September 13, 2022
Democracy: NOT a spectator sport
It’s true. The best way to prompt the changes you seek in your community is by showing up and telling your representatives what you want. But first you need to know where to find them and when they are meeting. That information is not easy to come by in Coastal Georgia. That’s why The Current has spent 6 months building a central community calendar tracking local government meeting schedules and agendas.
You’ll find government meetings and agendas (when posted) for Camden, Glynn, McIntosh, Liberty, Bryan and Chatham counties as well as some development authorities. While many counties and cities place agendas and meetings in different spots, we’ve pulled the links together for you in one spot.
Our goal is to make government participation as painless as possible for citizens by collecting info such as meeting dates and times and depositing them into one easy-to-find place so you can show up. County commission, board of elections, school board and city council meetings are just some of the public events we are tracking.
We will update the page at least twice a week. Links to meeting agendas are included when available. If the agendas aren’t available, that’s something you can speak to your representatives about — after all, they work for you and you need to know what’s going on in a timely fashion.
Tell us what you think: The Current invites your feedback on this new initiative. Is the page helpful? Are there any groups or meetings you would like added? Is there any other information like this that we can provide? Send us a note at firstname.lastname@example.org.
This week we join other news organizations to shine light on the unique opportunities in and threats to American democracy.
There’s a lot to do
Polls show that Americans’ confidence in and respect for national institutions is decreasing. However, these same institutions play a pivotal role in holding together civilization as we know it, writes Governing’s Clay Jenkinson. To lose our belief in them — in a shared identity and purpose — threatens America’s future as one nation. So, how did we get here?
This disillusionment did not arise overnight, nor is a solution likely to happen as fast. With the rise of technology came greater information and transparency, and with transparency came a fractured national identity. Misconduct within police departments, the FBI and organized religion is harder to conceal than ever before. These documented instances of misconduct are compounded by statements from politicians themselves, who now blazon the repeated message that the government is in fact corrupt.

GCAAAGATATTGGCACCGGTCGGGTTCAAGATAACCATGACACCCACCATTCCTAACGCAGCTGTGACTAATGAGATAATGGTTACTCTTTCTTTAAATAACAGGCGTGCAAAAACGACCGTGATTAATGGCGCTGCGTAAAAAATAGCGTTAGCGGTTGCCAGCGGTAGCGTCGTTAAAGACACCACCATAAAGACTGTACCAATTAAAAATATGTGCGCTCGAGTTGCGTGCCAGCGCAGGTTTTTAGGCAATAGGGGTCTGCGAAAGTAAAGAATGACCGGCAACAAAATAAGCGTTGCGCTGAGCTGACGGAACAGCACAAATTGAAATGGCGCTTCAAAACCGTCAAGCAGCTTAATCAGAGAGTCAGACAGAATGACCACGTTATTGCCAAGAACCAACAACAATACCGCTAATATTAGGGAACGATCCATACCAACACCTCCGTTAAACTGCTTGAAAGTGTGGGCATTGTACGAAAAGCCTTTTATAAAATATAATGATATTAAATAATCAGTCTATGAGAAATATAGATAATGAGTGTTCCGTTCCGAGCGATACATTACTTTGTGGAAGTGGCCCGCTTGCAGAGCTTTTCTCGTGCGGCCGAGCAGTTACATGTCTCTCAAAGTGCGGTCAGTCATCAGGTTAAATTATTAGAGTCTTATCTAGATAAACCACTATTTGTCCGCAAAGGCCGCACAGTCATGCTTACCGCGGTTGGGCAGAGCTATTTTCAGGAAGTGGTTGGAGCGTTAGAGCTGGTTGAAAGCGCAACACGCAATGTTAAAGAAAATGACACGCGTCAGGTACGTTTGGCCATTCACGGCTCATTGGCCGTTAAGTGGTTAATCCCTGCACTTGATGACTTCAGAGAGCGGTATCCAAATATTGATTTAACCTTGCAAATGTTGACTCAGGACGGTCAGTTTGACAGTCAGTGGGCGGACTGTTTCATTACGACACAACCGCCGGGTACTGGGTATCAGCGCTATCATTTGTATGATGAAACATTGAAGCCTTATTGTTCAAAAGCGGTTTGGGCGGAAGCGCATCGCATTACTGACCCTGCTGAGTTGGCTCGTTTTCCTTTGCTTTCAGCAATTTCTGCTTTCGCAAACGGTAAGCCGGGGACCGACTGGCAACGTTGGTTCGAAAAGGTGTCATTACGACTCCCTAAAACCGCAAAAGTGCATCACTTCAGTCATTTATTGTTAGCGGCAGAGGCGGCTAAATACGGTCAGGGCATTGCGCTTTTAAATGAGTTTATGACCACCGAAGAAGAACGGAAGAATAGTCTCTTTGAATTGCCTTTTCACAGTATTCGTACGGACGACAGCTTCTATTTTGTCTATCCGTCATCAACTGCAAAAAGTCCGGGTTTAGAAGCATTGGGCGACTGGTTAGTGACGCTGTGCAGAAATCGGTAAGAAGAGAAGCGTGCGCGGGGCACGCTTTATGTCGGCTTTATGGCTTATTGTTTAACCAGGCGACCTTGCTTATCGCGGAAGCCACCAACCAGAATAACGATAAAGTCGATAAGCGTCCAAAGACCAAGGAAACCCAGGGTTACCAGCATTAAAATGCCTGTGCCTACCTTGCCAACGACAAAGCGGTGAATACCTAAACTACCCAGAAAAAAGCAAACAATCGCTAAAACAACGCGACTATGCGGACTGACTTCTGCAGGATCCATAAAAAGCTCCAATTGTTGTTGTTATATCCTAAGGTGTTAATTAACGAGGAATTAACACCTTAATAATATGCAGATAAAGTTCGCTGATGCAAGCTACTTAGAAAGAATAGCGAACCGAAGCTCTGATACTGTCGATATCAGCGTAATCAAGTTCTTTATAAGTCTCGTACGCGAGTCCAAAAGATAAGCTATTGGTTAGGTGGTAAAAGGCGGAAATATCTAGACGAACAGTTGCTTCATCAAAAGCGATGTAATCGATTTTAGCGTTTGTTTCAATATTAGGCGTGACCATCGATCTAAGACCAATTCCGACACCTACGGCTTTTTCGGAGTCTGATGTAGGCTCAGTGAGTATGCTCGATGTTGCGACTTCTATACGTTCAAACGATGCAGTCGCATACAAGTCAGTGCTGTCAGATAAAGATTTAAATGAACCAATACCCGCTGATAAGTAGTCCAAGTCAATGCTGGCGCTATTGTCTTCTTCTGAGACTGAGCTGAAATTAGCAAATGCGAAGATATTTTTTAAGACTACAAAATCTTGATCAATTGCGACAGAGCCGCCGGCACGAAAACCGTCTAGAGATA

How much do we really know?
Many Americans think they know more about politics than they really do, Ian Anson writes for The Conversation. For five years Anson researched what he calls “political overconfidence,” a phenomenon in which people might be more defensive of factually wrong information or underestimate the competency of peers who hold different political beliefs. Thus, people spread misinformation and become less willing to learn from one another.
Most recently, Anson surveyed Americans to learn how the politically overconfident would react to learning they got political facts wrong. He found that those who believed they tested the best were actually among the poorest performers. Around 70% of those surveyed were politically overconfident. What’s more, their attitudes did not change after reading statements about avoiding common political falsehoods, likely, Anson writes, because they mistakenly consider themselves political experts.
However, those who were also given a “reality check” — a report on how they tested and how their scores ranked among others — were humbled. Those who received a reality check were more likely to change their attitudes toward falsehoods.
• Redistricting: A new poll shows that most Georgians want districts drawn to reflect diversity and preserve communities. The results were shared by the League of Women Voters of Georgia, ACLU of Georgia, Common Cause Georgia and Fair Districts Georgia. A majority of Democrat, Republican and Independent voters all favored election maps that prioritize competitive districts. A majority also support changing Georgia law so districts are drawn in a non-partisan fashion.
• Reminder: The Current has on one-stop page for all things pertaining to the 2022 general election. We’ve compiled resources and voting news in one place to help you make informed decisions come Nov. 8 and we’re updating regularly. Do you have questions about the upcoming election or how to prepare? Let us know.
How to get involved
Democracy isn’t a spectator sport. Find Coastal Georgia government calendars and agendas here so you know when things happen in your community and how to get involved.
Americans’ diminishing trust in their institutions
Governing‘s resident humanities scholar asks, what happens when the glue that holds our society together stops sticking?
Research: Americans think they know a lot about politics – and many don’t
Many Americans think they know much more about politics than they really do. That overconfidence can thwart democratic politics.
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